December 19, 2018
Home / New England News / A Treasure Of A Knucklehead Sitting For 50 Years

A Treasure Of A Knucklehead Sitting For 50 Years

It’s a basement find. A well-used and dust-covered 1941 Harley-Davidson FL “Knucklehead” that has been sitting untouched and unmolested in a dry, heated basement for probably 50 years. Its owner passed away a few days after Christmas and his widow is now considering selling it – in consultation with other family members. This winter it has been tucked away out of sight behind a wood pile that divides a portion of the cellar into halves.

How RIDE-CT & RIDE-NewEngland ended up in that basement for nearly two hours on Saturday afternoon with Motorcyclepedia Museum president and Knucklehead expert Dan Henke and some details of what was found during the look-see make up this treasure hunt tale.

The names of owner and other family members and the location of the valuable FL cannot yet be revealed out of security concerns and a desire by the family not to be hounded by potential buyers in search of a prize. How this basement inspection came to happen began a week ago, precisely at 3:27 p.m. last Sunday when I received a picture of the bike via Messenger from a Toymakers Cafe regular. He inquired, “What do you think this is worth? 1941 knuckle untouched. Looking to sell.”

Dan Henke inspects the 1941 Harley-Davidson FL

I responded instantly that I was largely clueless but would do some digging. He noted the bike had original paint and belonged to a friend’s family. An immediate call to a friend of mine who owns a mid-1930s Harley-Davidson came an answer that a bike like the FL could be worth, depending on condition, anywhere from zilch to maybe $90,000. He suggested putting some pictures in front of knowledgeable members of the Antique Motorcycle Club of America.

Rather than do that directly, I contacted Ted Smith, president of the AMCA’s Yankee Chapter. He pegged the bike’s value at possibly between $25,000 and $75,000, depending on condition. The FL obviously wasn’t an ordinary bike, rather a potentially valuable and certainly intriguing rarity worthy of further study. Secrecy was important so as to prevent a stampede of bottom-feeders.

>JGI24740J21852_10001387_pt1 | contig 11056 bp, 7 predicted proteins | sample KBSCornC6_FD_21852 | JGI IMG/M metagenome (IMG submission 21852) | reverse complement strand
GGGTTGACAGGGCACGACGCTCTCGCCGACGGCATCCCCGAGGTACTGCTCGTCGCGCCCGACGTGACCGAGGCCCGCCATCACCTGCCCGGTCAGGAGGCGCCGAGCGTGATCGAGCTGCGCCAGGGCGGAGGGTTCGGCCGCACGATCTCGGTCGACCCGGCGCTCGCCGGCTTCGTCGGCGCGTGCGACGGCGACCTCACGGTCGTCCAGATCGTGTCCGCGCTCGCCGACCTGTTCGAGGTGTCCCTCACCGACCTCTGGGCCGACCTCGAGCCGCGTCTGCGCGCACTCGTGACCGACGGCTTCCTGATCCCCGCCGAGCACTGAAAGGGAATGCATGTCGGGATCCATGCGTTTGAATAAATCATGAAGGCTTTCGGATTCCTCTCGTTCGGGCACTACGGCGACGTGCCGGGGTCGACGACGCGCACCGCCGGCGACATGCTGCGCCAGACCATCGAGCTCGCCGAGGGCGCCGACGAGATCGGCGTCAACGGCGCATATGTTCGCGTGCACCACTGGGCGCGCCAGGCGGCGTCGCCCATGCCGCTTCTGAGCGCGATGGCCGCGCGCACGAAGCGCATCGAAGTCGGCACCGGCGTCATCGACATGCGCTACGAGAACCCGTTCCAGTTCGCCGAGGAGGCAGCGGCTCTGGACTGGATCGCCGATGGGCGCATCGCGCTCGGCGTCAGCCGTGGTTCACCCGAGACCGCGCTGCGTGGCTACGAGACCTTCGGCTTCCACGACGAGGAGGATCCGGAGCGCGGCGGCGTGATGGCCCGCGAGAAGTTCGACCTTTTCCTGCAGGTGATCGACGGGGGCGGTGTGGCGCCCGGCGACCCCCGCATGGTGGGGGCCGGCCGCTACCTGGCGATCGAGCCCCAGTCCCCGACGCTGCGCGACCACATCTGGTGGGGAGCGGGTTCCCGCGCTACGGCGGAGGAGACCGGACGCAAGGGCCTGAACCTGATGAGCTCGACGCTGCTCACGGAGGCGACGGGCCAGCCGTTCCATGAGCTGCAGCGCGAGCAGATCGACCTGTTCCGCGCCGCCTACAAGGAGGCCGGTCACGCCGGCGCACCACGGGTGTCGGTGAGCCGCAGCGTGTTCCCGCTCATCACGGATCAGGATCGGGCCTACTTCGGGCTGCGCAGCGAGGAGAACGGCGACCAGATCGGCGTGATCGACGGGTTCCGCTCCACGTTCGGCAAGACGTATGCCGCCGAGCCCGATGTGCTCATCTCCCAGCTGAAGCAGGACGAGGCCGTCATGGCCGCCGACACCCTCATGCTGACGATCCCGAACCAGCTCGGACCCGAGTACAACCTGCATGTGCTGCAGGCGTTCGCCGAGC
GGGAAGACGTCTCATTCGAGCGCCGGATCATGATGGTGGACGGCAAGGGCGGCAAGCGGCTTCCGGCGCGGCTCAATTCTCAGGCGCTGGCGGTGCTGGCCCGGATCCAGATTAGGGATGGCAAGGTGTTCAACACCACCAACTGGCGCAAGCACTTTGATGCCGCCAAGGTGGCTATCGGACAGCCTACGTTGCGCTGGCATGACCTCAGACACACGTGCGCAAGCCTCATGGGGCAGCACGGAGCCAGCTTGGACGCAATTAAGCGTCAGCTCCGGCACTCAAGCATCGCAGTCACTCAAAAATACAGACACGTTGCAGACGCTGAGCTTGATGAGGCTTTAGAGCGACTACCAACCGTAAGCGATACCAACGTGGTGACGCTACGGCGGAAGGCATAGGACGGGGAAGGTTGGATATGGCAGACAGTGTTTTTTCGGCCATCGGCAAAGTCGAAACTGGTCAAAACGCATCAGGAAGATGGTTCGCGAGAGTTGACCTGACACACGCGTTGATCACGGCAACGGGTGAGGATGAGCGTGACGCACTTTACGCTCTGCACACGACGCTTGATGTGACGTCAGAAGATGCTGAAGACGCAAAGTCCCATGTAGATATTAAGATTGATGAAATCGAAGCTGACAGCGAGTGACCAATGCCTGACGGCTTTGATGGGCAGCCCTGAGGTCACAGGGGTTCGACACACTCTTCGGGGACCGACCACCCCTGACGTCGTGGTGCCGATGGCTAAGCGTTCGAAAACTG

The next morning, Monday at 8:44 a.m., Smith sent an email to 15 of his members stating, “I’ve been asked to help find a SERIOUS buyer for this 1941 Knuckle shown in the picture below,” while disclosing the town where the bike is located.

The email started a minor feeding frenzy and I was soon getting emails and calls from interested parties wanting more info, wanting to see it, and offering piles of cash. One person offered $40,000 sight unseen and promised the potential of even more money upon actually seeing it. Another pleaded that he was a preservationist and collector who would give it a good home. The interest confirmed the Knucklehead’s attractiveness, and tipped me that I was now in the grips of a good story. The family, though, didn’t want strangers traipsing through their basement or the bike’s whereabouts disclosed. Who could blame them?

I  started a list of potential buyers  – and had six by day’s end – as I continued to research the model. The sole goal was to get the owner(s) some substantive information and a ballpark value of the FL so as to thwart a picker or bargain hunter from snatching it away. After first contacting Smith, I had then sent a Message to Dale Prusinowski, a motorcycle collector and board member of the Motorcyclepedia, inquiring if he knew of an Knucklehead expert who could maybe assess the FL. He suggested contacting Henke, whom I’d know for years as the organizer of the Rhinebeck Grand National Meet, the annual vintage show in Rhinebeck, NY.

Dan Henke and the 1941 Harley-Davidson FL

I did and Henke’s interest was immediate. Based on the snapshots, he said the bike might be worth as much as $100,000, but a thorough going over would tell a more complete story. The initial plan was to go shoot a comprehensive gallery of photos and send them to Henke at his home south of Albany for evaluation, but it was eventually arranged for us to see the bike on Saturday.